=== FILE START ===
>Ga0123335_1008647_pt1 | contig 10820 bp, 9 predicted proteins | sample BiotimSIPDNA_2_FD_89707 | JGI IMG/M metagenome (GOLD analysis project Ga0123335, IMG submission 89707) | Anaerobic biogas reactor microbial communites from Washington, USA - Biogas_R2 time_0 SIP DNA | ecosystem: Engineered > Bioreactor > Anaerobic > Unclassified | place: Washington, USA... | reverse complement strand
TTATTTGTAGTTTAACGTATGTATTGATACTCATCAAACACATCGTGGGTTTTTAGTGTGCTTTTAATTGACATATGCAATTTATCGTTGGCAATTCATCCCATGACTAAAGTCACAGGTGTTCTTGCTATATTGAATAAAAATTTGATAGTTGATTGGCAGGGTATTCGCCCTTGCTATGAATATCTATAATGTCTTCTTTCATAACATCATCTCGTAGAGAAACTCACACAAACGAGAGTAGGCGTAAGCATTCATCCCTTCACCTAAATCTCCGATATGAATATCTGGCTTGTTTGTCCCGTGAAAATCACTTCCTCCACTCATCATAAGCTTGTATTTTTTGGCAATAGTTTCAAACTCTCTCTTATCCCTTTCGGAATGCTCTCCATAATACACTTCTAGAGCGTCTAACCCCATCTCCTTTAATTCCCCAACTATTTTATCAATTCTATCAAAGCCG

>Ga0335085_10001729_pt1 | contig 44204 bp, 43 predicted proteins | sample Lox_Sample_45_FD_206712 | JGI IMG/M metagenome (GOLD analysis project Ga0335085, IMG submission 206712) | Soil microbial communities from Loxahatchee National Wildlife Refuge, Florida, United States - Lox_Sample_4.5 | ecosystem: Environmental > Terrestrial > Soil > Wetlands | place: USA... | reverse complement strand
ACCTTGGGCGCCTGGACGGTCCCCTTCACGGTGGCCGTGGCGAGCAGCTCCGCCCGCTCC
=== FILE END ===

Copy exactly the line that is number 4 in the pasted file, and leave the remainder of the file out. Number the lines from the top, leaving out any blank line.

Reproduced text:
ACCTTGGGCGCCTGGACGGTCCCCTTCACGGTGGCCGTGGCGAGCAGCTCCGCCCGCTCC